IMF warns of war on Ukraine and inflation will weaken world growth in 2022 and 2023

“We are facing a crisis on top of a crisis,” the IMF managing director explained. However, most countries should continue to see their GDP growth.

There is no global recession but growth that is running out of steam in the long run: the war in Ukraine has exacerbated inflation, which threatens a global recovery not only this year but also in 2023, warned Kristalina Georgieva, the IMF’s managing director on Thursday.

In January, even before Russia invaded Ukraine, the International Monetary Fund lowered its global growth forecast for this year to 4.4%, due to the Omicron variant. On the other hand, it changed its projections for next year. The conflict in Ukraine has changed the situation.

“In other words: we face a crisis upon a crisis,” Georgieva said in a speech before the spring meetings of the IMF and the World Bank. The leader did not disclose the growth projections that will be published for each country next Tuesday.

However, it indicates that “the economy of most countries will remain in positive territory”. In other words, IMF economists do not expect a recession at this time. However, “the impact of the war on Ukraine will contribute to this year’s lowering of growth forecasts of 143 countries representing 86% of world GDP”, Kristalina Georgieva indicated.

“Disaster” projections for Ukraine

Moreover, the situation varies greatly from one country to another. The economic projections for Ukraine are so “catastrophic” and the forecast of Russia’s GDP recession is “severe”, warns the leader. He also noted that the level of uncertainty surrounding the latest IMF forecast is far beyond the “normal” level because the war in Ukraine and sanctions could rise further as the new fierce variants of Covid- 19 is likely to appear.

The risk is largely set by high inflation in the long run and is thus more difficult to prevent. After a decade of almost silent inflation, worldwide prices began to rise last year as the world’s population continued heavy consumption after the economic paralysis caused by the Covid-19 pandemic in 2020.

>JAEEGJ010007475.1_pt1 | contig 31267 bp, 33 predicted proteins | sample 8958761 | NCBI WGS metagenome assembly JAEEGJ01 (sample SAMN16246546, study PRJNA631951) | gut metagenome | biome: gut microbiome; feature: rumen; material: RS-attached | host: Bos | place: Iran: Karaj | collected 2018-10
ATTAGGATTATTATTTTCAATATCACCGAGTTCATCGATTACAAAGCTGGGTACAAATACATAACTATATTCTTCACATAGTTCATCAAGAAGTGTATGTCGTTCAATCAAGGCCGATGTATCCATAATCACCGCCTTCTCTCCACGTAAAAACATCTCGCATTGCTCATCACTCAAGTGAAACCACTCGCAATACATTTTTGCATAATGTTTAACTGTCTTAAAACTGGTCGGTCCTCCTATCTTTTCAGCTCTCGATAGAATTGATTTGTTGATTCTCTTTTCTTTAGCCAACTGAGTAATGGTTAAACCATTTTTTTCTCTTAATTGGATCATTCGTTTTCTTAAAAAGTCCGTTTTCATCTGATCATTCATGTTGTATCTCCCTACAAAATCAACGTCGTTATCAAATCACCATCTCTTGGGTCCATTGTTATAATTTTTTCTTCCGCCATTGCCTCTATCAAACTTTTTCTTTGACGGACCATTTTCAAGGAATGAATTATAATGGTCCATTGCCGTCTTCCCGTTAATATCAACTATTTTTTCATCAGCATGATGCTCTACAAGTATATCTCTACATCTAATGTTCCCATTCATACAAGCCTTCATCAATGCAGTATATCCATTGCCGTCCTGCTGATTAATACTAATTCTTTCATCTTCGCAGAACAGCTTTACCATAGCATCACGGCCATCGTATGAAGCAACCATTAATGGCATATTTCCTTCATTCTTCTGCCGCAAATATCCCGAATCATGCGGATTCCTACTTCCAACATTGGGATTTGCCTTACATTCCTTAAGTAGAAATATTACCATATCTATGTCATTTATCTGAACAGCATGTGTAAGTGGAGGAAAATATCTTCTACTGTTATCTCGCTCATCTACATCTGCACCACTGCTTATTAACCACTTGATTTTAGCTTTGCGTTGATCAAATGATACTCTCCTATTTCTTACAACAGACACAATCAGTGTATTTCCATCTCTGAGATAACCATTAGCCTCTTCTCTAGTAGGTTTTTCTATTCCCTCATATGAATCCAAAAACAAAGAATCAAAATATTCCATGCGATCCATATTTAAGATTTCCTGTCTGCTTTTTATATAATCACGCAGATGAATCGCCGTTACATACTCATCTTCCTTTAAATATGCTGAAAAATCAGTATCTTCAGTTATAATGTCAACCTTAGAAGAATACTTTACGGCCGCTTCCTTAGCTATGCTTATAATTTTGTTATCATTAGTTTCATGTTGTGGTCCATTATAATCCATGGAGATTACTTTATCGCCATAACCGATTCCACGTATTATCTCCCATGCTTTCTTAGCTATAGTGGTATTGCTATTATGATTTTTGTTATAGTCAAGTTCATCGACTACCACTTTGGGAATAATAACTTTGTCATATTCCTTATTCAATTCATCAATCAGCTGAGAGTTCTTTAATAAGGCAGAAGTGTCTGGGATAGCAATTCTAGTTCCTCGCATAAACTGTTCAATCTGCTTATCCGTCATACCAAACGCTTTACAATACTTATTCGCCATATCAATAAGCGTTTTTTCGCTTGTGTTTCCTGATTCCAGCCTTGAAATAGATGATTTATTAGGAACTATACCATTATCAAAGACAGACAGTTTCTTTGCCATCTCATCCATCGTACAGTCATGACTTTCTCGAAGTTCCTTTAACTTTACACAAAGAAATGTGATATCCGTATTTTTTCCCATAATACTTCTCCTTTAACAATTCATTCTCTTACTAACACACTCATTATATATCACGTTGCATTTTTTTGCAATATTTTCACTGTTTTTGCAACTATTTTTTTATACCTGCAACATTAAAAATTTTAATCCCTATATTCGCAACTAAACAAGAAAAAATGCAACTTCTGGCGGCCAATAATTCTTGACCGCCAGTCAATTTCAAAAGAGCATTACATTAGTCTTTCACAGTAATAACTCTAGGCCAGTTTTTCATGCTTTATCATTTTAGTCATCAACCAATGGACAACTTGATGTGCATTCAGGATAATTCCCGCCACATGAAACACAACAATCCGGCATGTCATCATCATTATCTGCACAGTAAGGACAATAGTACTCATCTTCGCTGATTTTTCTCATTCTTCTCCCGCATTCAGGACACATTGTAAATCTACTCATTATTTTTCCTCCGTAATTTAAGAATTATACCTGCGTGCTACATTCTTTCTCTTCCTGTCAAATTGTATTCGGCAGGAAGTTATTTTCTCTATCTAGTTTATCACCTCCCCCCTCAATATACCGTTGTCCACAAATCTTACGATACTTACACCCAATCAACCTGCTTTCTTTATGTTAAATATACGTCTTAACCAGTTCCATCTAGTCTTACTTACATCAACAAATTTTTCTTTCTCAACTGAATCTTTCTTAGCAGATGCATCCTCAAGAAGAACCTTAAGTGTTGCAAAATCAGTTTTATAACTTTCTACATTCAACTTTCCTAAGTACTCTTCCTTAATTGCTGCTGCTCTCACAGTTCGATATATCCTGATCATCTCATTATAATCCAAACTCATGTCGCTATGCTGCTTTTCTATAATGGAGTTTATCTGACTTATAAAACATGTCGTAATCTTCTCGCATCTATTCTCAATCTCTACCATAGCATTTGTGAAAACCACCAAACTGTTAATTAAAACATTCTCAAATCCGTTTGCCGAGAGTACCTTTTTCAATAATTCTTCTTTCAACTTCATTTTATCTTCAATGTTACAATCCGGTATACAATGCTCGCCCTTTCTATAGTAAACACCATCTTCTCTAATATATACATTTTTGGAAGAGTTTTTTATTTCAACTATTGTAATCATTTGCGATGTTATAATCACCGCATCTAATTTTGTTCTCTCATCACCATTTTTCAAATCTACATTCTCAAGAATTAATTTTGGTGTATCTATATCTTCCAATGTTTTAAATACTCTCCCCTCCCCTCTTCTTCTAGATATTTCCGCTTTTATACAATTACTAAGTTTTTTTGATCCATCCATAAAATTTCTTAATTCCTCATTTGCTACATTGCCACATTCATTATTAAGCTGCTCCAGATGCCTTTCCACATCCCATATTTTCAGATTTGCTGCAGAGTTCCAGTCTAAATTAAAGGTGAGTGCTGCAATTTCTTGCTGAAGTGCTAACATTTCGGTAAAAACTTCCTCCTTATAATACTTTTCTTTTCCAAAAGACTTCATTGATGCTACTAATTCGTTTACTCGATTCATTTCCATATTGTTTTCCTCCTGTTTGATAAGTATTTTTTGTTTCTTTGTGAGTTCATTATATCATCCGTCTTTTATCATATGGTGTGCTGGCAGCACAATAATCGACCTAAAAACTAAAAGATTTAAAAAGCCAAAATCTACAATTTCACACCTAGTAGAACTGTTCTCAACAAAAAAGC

In recent weeks, Russia’s invasion of Ukraine and the sanctions imposed on Moscow have led to rising fuel and food prices. Ukraine and Russia are major grain producers, and Russia is also a major source of energy for Europe. The economic effects are therefore felt far beyond the Central and Eastern European region.


Inflation, which has risen for four decades in the United States, is “currently a real danger” for many countries and is hitting the hardest hardest, Georgieva lamented in this speech given at the Carnegie Endowment for International Peace in Washington. , a think tank, noted that the trend is likely to last longer than expected. “It’s a huge drag on the global recovery,” he added.

It also greatly complicates the work of policy makers because by raising their interest rates, major central banks are increasing the borrowing costs of emerging and developing countries, which are extremely indebted. “This is the most complex political environment of our time”, also said Kristalina Georgieva, who called on monetary institutions to “act decisively”.

Ending war and pandemics are top priorities to ensure prosperity, the leader also stressed. Finally, he warns about the “increasing fragmentation of the world economy into geopolitical blocs” that is detrimental to the ability to deal with current and future crises. This is to lead to a “tectonic shift” that will reshape global supply chains, for example.

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